Finally, Dr. Rogers offered a demonstration of his approach and one of the doctors attending the class volunteered to be the client. Before he began, Dr. Rogers turned to the group and said, “Before every session, I take a moment to remember my humanity. There is no experience that this man has that I cannot share with him, no fear that I cannot understand, no suffering that I cannot care about, because I too am human. No matter how deep his wound, he does not need to be ashamed in front of me. I too am vulnerable. And because of this, I am enough. Whatever his story, he no longer needs to be alone with it. This is what will allow his healing to begin.”
Remen continues, ”The session that followed was profound. Rogers conducted it without saying a single word, conveying to his client simply by the quality of his attention a total acceptance of him exactly as he was. The doctor began to talk and the session rapidly became a great deal more than the demonstration of a technique. In the safe climate of Rogers’s total acceptance, he began to shed his masks, hesitantly at first and then more and more easily. As each mask fell, Rogers welcomed the one behind it unconditionally, until we finally glimpsed the beauty of the doctor’s naked face. I doubt that even he himself had ever seen it before. By that time many of our own faces were naked and some of us had tears in our eyes. I remember wishing that I had volunteered, envying this doctor the opportunity to be received by someone in such a total way.”
In her book, Dr. Remen talks about the ways we heal each other. She says, “People have been healing each other since the beginning. Long before there were surgeons, psychologists, oncologists and internists, we were there for each other. The healing of our present woundedness may lie in recognizing and reclaiming the capacity we all have to heal each other, the enormous power in the simplest of human relationships: the strength of a touch, the blessing of forgiveness, the grace of someone else taking you just as you are and finding in you an unsuspected goodness.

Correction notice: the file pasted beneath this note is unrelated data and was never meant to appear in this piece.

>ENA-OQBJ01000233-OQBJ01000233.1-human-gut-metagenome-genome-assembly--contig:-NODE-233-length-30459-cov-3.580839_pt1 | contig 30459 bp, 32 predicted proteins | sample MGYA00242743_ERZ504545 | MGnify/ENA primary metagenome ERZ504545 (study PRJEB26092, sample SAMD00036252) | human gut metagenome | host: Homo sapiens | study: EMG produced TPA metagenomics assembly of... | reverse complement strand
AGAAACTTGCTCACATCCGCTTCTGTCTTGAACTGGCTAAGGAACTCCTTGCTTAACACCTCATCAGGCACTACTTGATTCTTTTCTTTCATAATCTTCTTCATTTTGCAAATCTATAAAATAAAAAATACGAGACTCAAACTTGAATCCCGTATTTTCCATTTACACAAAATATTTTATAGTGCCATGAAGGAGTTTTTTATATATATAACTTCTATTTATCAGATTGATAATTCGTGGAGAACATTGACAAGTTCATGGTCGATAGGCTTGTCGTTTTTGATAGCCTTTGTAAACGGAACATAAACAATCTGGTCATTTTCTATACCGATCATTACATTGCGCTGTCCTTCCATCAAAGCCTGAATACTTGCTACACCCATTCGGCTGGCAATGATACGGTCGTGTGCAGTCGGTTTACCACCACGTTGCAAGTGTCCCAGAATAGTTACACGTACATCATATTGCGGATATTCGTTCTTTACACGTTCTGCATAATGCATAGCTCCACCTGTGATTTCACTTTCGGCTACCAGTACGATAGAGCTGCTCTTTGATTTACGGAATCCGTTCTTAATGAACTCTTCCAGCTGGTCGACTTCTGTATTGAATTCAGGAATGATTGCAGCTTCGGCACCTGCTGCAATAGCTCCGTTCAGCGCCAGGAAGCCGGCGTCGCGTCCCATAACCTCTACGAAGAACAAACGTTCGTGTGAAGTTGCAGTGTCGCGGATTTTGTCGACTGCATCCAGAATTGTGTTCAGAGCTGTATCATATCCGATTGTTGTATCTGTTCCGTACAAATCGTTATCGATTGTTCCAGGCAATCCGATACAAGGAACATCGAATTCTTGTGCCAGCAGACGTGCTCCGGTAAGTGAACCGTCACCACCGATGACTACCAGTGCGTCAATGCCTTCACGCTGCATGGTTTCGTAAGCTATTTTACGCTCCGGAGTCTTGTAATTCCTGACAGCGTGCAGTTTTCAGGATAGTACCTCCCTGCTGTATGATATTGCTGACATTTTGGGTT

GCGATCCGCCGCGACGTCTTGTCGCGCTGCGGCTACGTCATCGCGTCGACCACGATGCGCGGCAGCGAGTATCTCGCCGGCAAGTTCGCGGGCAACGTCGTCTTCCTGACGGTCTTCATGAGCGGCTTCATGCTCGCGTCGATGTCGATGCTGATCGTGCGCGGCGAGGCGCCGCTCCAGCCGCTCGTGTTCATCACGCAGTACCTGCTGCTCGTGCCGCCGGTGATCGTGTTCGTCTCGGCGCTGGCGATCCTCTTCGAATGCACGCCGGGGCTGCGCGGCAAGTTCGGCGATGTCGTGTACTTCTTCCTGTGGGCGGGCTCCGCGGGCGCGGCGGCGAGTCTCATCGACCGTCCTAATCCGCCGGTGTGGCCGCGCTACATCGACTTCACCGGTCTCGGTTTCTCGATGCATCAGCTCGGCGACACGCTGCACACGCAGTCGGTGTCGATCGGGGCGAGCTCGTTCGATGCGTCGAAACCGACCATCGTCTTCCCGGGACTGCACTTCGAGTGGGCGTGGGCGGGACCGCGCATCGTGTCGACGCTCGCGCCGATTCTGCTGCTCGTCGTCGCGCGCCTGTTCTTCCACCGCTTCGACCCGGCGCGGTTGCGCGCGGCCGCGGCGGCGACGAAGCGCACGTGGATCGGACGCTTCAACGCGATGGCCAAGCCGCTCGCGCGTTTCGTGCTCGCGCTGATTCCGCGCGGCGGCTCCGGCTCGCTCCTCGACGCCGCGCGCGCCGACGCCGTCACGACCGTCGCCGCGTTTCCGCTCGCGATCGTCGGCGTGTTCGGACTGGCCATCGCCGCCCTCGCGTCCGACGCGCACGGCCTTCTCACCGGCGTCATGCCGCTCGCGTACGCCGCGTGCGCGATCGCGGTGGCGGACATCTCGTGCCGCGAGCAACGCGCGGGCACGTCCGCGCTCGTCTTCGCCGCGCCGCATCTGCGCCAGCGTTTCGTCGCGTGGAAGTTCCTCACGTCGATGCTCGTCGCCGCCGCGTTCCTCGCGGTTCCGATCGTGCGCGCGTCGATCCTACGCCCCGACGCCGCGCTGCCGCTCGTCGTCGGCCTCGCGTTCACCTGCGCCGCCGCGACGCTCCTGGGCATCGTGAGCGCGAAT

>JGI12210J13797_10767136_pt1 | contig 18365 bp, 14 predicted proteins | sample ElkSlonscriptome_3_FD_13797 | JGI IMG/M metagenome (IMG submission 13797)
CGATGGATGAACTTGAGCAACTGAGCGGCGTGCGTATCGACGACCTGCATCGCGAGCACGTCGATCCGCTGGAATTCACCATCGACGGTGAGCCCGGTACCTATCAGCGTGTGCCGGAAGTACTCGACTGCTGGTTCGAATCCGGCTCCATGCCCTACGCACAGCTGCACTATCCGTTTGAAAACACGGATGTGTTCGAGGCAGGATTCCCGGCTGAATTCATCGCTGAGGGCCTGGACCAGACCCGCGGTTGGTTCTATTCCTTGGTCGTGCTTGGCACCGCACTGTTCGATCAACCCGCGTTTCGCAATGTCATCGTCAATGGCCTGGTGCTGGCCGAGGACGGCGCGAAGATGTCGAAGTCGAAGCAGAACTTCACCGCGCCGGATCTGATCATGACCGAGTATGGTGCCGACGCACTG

“Everyone alive has suffered. It is the wisdom gained from our wounds and from our experiences of suffering that makes us able to heal… Expertise cures, but wounded people can best be healed by other wounded people. Only other wounded people can understand what is needed, for the healing of suffering is compassion, not expertise.”
Rabbi Shavit Artson continues the Midrash, “As the midrash portrays their encounter, Joseph had locked up all his pain, regret, shame, rage, and sorrow behind an impenetrable wall. No frontal assault could hope to release all his repressed feelings and grant him some peace, no superficial conversation could hope to handle his depths. Judah, made wise by his lifetime of living, made responsible by what had befallen him and his family, was able to speak to Joseph — patiently, slowly, and persistently. As layer upon layer was peeled back, Judah was able to gain sight of the hidden Joseph within, and was able to allow the true Joseph to come to the surface. Just as the one who gained access to the deep water made it possible for all who came later to drink, so Judah’s patient listening and his gentle encouragement allowed the true Joseph to surface and to remain on the surface.”
Shavit Artson concludes, “Each of us can provide attentive listening and persistent questioning for those around us. All of us have our wounds, our secrets, our shame, sorrow, and our rage. Often those scars feel so threatening that we wrap ourselves behind them and trap ourselves within, even as we distance our friends and our families.
“Judah allowed Joseph to emerge into the sunlight by giving him the most precious gift of all, the gift of soul. Through a willingness to truly listen, to truly care, and to truly be present, we too can give such a gift.”
The irony here, of course, is that the very one who wounded Joseph, who sold him into slavery, is the one who unlocks this healing. It is part of the genius of the great Biblical narrator that this extraordinary text is able to bring the wound full circle with the healing.
But the greater truth is that we need not be healed solely by the words of the one who wounded us. We each have the capacity to heal one another. And in this year in which we have all been masked, may we seek to help each other unveil our own hidden wounds, and so allow each other, and this wounded world, to heal fully.